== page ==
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Routine use of a bleeding risk score in patients undergoing percutaneous coronary intervention (PCI) appears to reverse the ‘risk-treatment paradox’ for bivalirudin in a real-world context, such that patients who stand to gain the most from the drug are more likely to receive it. The findings were published online March 5, 2013, ahead of print in the Journal of the American College of Cardiology.
Adnan K. Chhatriwalla, MD, of Saint Luke's Mid America Heart Institute (Kansas City, MO), and colleagues examined bivalirudin use and outcomes for 6,491 PCI patients treated at 4 centers from 2007 to 2011. They compared the periods before and after July 2009, when their health system began a program to estimate individual bleeding risk using the National Cardiovascular Data Registry (NCDR) score. The researchers retrospectively stratified patients by low (< 1%), intermediate (1-3%), or high (>3%) risk of bleeding.
According to the paper, widespread use of the score, which incorporates 9 preprocedural clinical variables, was begun “in an effort to support the more rational use of bivalirudin in patients with the greatest potential to benefit.”
Bivalirudin Use Dovetails with Risk
Bivalirudin use as a whole increased after the NCDR score was adopted. Both intermediate- and high-risk patients were more likely to receive the drug. The opposite pattern was seen in those at low risk for bleeding (table 1). Data from the NCDR Cath PCI Registry showed an overall increase in bivalirudin use at a nationwide level over the same time frame, regardless of patient bleeding risk.
Table 1. Bivalirudin Use by Bleeding Risk
After implementation of the NCDR score, bleeding complications dropped for patients considered intermediate or high risk and held steady for those at low risk (table 2).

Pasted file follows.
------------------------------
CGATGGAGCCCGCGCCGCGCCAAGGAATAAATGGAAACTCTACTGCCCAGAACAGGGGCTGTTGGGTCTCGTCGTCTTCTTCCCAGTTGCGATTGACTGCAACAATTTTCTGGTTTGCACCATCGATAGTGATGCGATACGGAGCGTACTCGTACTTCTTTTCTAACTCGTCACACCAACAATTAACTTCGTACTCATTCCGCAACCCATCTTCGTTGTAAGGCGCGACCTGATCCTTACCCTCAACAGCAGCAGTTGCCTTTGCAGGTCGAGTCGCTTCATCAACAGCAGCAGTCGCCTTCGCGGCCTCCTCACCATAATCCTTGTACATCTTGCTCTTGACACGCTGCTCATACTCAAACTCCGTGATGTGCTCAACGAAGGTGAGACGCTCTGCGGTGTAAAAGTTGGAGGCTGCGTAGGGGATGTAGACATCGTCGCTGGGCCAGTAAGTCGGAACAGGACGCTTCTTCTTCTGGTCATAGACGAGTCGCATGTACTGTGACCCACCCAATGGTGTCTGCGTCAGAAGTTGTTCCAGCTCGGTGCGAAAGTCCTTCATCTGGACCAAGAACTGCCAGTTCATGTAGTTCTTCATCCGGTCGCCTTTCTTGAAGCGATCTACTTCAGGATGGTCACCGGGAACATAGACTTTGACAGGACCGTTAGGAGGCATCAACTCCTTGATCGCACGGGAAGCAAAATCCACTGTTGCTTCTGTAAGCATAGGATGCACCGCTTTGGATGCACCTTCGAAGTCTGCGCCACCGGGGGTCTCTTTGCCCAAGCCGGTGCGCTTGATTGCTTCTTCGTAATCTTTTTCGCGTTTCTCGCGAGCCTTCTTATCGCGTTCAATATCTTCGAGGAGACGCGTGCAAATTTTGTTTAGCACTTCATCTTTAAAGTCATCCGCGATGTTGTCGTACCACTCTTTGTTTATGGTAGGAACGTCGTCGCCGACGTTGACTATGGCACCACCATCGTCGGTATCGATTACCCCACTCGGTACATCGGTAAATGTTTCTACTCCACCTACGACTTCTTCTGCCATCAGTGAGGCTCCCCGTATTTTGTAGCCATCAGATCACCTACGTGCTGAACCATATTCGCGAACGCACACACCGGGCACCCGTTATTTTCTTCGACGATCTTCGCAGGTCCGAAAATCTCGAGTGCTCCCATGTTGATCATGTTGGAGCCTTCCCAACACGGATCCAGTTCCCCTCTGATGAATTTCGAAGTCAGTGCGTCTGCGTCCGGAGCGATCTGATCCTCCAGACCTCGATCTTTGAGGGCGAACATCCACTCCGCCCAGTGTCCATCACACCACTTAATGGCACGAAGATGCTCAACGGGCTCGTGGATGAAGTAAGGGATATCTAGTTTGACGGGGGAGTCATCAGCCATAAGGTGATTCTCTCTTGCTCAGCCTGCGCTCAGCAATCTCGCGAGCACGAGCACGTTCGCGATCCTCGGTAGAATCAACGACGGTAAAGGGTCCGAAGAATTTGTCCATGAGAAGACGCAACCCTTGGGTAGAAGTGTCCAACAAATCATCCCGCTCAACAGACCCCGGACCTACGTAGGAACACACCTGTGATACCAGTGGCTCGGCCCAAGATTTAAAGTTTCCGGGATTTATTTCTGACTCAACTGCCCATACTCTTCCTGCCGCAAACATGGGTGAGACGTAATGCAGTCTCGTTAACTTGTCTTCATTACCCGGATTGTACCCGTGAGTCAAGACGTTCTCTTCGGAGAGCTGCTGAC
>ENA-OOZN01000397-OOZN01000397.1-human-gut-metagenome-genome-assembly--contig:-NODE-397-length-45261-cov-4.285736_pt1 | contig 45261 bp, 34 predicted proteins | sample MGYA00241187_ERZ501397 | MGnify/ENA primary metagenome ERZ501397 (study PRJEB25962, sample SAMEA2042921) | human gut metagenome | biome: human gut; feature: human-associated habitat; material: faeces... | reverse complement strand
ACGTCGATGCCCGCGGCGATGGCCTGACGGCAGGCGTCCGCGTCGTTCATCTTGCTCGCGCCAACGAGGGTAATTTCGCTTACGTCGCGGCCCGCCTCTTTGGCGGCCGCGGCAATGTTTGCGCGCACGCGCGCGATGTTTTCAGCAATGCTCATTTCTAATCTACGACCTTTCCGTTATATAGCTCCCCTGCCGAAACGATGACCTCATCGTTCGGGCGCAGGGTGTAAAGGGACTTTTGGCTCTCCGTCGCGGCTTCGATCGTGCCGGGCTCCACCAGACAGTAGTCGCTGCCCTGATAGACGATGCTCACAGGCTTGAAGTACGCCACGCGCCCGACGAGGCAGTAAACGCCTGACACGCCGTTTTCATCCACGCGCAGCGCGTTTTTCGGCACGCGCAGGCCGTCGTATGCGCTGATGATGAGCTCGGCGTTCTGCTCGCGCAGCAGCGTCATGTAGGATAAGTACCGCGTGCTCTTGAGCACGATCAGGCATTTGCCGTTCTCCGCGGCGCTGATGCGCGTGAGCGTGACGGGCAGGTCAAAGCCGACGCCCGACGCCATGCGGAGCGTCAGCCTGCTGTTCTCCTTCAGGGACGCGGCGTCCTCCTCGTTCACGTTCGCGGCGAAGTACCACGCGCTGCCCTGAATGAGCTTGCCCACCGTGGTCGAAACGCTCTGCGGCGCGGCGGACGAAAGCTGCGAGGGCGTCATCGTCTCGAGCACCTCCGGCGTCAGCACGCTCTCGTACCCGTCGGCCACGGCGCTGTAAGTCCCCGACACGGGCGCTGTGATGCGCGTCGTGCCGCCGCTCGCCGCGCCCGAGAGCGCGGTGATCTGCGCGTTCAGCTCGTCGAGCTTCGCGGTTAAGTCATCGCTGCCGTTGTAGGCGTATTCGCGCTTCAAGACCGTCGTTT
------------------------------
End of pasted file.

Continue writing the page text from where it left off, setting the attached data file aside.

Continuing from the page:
Table 2. Bleeding Rates by Bleeding Risk
Independent predictors of bivalirudin use differed before and after implementation of the NCDR score. Before July 2009, bivalirudin was less likely to be given to patients who were smokers (OR 0.77; 95% CI 0.65-0.92), lacked insurance (OR 0.55; 95% CI 0.37-0.82), had renal failure (OR 0.45; 95% CI 0.30-0.96), or were at high bleeding risk (OR 0.94; 95% CI 0.90-0.97 for every 1% increase in risk) and more likely to be given in conjunction with hypertension (OR 1.38; 95% CI 1.12-1.68) or cerebrovascular disease (OR 1.32; 95% CI 1.11-1.67). After July 2009, only bleeding risk (OR 1.07; 95% CI 1.04-1.10) and prior CABG (OR 1.30; 95% CI 1.07-1.56) were independently associated with bivalirudin use.
Among patients at high risk of bleeding, STEMI presentation most strongly predicted lack of bivalirudin use (OR 0.43; 95% CI 0.30-0.64).
Use of the NCDR score varied substantially among physicians. Even after July 2009, “if 2 patients with identical clinical characteristics presented to 2 random interventional cardiologists at our institution, there was, on average, an approximately 3-fold greater probability of receiving bivalirudin with 1 physician as compared to another,” the researchers note.